Daily Scrum: Attack the Day


The Daily Scrum, sometimes referred to as the Daily Standup, is a simple activity most teams have adopted or experimented with at some point.  In most instances, the extent of their guidance is to limit the gathering to 15 minutes and to answer three questions:

  1. What did you do yesterday?
  2. What will you do today?
  3. What impediments do you have?

Most leaders will jump at a chance for their teams to share this type of information and communicate every day.  Fifteen minutes is a small price to pay for a bit of insight and the appearance of teamwork.

I think the 3 questions have ruined standups. They’re most often used as individual status, rather than creating a team plan for the day.

— Ryan Cromwell (@cromwellryan) February 2, 2012

As many teams can attest, the road to Agility is not paved with hollow questions answered in 15 minutes.  In fact, I’ve argued that the three questions have ruined Daily Scrums, because they have directed the team’s focus toward how a Daily Scrum is conducted, rather than why.  Let’s change that.

Official Guidance

Scrum.org maintains the official Scrum Guide by Jeff Sutherland and Ken Schwaber.  In it, Ken and Jeff describe the Daily Scrum as (emphasis mine):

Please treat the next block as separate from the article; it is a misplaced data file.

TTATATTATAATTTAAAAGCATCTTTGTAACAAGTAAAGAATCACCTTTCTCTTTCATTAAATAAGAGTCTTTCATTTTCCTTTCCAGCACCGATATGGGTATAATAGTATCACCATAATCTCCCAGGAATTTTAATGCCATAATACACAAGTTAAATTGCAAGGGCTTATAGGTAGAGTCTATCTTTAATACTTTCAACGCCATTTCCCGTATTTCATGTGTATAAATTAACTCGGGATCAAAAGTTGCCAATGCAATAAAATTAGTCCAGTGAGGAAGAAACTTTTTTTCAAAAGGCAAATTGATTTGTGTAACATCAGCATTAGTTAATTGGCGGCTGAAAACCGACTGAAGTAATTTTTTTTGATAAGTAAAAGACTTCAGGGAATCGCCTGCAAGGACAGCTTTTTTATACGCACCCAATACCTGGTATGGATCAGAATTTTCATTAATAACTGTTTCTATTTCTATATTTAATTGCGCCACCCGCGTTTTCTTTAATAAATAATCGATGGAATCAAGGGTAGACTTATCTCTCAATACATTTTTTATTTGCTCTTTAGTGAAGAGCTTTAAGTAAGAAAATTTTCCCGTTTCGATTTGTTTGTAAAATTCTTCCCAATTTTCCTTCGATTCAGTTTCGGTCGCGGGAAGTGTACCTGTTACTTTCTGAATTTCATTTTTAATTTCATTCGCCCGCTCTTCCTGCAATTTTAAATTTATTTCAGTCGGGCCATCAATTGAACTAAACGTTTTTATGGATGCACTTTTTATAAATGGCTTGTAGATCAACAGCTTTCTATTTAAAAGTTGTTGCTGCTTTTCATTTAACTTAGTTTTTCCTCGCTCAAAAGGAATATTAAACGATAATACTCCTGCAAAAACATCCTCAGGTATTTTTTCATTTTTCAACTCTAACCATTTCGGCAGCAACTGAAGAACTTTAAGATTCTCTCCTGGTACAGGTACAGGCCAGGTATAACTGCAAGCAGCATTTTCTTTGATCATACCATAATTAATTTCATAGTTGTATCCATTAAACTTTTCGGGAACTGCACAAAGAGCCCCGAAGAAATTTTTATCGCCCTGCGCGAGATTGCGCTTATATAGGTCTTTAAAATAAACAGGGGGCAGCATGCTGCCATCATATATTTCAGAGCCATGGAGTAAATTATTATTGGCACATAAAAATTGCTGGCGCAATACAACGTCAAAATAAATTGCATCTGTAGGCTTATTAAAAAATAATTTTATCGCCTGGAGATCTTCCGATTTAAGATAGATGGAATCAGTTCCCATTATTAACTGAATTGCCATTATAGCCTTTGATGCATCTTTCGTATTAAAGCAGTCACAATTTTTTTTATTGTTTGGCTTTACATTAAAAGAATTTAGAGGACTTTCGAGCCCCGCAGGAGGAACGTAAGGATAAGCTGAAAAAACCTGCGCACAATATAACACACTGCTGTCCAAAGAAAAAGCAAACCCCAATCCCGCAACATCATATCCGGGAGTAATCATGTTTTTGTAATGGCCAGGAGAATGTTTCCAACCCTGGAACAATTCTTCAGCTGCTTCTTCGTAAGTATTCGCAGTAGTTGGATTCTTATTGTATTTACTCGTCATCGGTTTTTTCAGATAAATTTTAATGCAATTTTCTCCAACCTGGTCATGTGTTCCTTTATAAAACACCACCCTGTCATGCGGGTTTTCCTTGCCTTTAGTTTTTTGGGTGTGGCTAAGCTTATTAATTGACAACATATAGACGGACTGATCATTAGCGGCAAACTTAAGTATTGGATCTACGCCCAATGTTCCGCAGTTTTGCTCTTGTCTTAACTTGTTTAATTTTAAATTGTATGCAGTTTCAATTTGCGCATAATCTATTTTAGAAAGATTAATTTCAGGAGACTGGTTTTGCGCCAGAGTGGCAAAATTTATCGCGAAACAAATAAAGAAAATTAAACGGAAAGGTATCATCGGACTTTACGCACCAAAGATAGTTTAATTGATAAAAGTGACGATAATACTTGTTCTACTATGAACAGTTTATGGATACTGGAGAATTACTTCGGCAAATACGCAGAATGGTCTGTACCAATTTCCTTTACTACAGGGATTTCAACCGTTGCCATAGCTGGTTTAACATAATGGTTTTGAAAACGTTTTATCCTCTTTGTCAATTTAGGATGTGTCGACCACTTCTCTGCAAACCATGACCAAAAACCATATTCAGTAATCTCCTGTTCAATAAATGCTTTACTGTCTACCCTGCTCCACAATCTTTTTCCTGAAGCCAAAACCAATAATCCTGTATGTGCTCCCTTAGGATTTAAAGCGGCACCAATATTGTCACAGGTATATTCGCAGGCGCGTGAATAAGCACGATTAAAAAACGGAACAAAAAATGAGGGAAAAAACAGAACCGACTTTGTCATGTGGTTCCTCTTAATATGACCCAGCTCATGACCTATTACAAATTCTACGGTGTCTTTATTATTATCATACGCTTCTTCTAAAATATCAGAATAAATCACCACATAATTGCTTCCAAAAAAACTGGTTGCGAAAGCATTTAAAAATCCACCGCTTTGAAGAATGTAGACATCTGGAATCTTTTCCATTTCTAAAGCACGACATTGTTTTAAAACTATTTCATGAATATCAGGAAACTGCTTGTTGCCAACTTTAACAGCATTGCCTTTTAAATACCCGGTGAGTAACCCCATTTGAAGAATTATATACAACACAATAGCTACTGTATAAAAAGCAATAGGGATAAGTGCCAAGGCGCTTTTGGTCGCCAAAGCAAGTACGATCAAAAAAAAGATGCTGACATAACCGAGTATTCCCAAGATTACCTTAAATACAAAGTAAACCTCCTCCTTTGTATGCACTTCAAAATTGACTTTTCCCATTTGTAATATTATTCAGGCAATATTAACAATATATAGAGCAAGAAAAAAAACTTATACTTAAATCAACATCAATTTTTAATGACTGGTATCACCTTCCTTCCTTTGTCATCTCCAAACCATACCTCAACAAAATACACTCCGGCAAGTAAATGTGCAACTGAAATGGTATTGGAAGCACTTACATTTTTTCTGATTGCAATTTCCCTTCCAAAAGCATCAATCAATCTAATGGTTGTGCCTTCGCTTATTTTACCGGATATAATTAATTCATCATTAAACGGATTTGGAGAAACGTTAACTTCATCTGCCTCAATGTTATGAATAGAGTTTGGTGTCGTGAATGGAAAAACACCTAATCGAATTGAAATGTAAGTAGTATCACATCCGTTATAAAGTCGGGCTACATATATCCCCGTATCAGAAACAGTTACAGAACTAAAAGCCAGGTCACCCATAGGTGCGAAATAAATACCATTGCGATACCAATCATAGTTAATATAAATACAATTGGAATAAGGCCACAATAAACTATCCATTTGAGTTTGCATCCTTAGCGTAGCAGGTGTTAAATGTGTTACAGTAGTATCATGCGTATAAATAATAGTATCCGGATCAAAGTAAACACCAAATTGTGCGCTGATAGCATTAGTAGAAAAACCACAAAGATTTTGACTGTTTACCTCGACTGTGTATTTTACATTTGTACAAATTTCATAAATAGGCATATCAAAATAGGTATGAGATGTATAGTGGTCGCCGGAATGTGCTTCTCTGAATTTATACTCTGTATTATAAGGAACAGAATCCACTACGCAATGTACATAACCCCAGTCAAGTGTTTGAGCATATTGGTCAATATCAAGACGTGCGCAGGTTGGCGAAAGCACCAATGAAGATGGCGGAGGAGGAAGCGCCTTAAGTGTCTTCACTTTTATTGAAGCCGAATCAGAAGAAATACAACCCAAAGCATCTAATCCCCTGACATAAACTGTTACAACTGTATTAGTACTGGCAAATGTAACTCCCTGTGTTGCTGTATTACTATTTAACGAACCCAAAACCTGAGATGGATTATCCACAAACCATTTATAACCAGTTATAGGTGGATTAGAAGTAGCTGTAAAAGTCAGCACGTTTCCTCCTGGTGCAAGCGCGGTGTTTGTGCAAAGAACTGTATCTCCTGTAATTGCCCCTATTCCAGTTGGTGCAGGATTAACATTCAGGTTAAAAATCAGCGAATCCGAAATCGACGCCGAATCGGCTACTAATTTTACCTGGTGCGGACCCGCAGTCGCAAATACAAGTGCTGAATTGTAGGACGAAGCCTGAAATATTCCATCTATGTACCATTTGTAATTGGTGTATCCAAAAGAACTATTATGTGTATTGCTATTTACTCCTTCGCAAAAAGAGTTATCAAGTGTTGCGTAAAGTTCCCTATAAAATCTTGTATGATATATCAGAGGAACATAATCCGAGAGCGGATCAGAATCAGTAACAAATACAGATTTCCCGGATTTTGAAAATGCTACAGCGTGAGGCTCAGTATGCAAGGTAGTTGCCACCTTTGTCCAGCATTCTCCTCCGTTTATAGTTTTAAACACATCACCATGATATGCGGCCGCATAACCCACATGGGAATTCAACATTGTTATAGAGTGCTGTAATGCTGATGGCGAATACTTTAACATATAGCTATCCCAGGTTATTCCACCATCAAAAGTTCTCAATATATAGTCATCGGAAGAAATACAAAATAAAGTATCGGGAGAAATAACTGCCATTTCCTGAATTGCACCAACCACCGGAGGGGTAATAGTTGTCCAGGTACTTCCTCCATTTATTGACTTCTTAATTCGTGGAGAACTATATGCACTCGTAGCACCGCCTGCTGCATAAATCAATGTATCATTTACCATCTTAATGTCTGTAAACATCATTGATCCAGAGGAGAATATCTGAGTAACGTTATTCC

… a 15-minute time-boxed event for the Development Team to synchronize activities and create a plan for the next 24 hours.

It goes on to use the three questions I’ve said might be problematic, and then says:

The Development Team often meets immediately after the Daily Scrum to re-plan the rest of the Sprint’s work.

approvedDo: Create a Plan

The purpose of the Daily Scrum is to inspect the progress made on the increment of working software since the last Daily Scrum and come up with a new plan for the next 24 hours.  That is to say, the Daily Scrum is a just-in-time planning event for the Development Team.  Given that we expect to verify assumptions made in our previous planning and learn from what’s now completed, it is not surprising that the plan for the rest of the sprint needs adjusting.

approvedDo: Review Information Radiators

This is a chance to look at the burndown, taskboard or any other information radiator that helps us answer the question “are we on track with our forecast.”  Teams may even update taskboards to reflect the new reality.

From this information we can make critical decisions about scope, as well as decide if those outside the team need to be aware of changes.  This might include notifying folks that items may not be possible or that they should consider what other items can be pulled into the sprint.

unapprovedDon’t: Dig Into Details

What we often see teams doing is attempting to explain how things work or describe scenarios as fast as possible.  Even worse, what was intended to be a 15-minute planning activity turns into a 30, 40 or one-hour problem solving session.  Do we want to share this critical information?  Of course!  But not at the expense of coming up with a clear and cohesive team plan for the day.

approvedDo: Call for Follow-up Discussion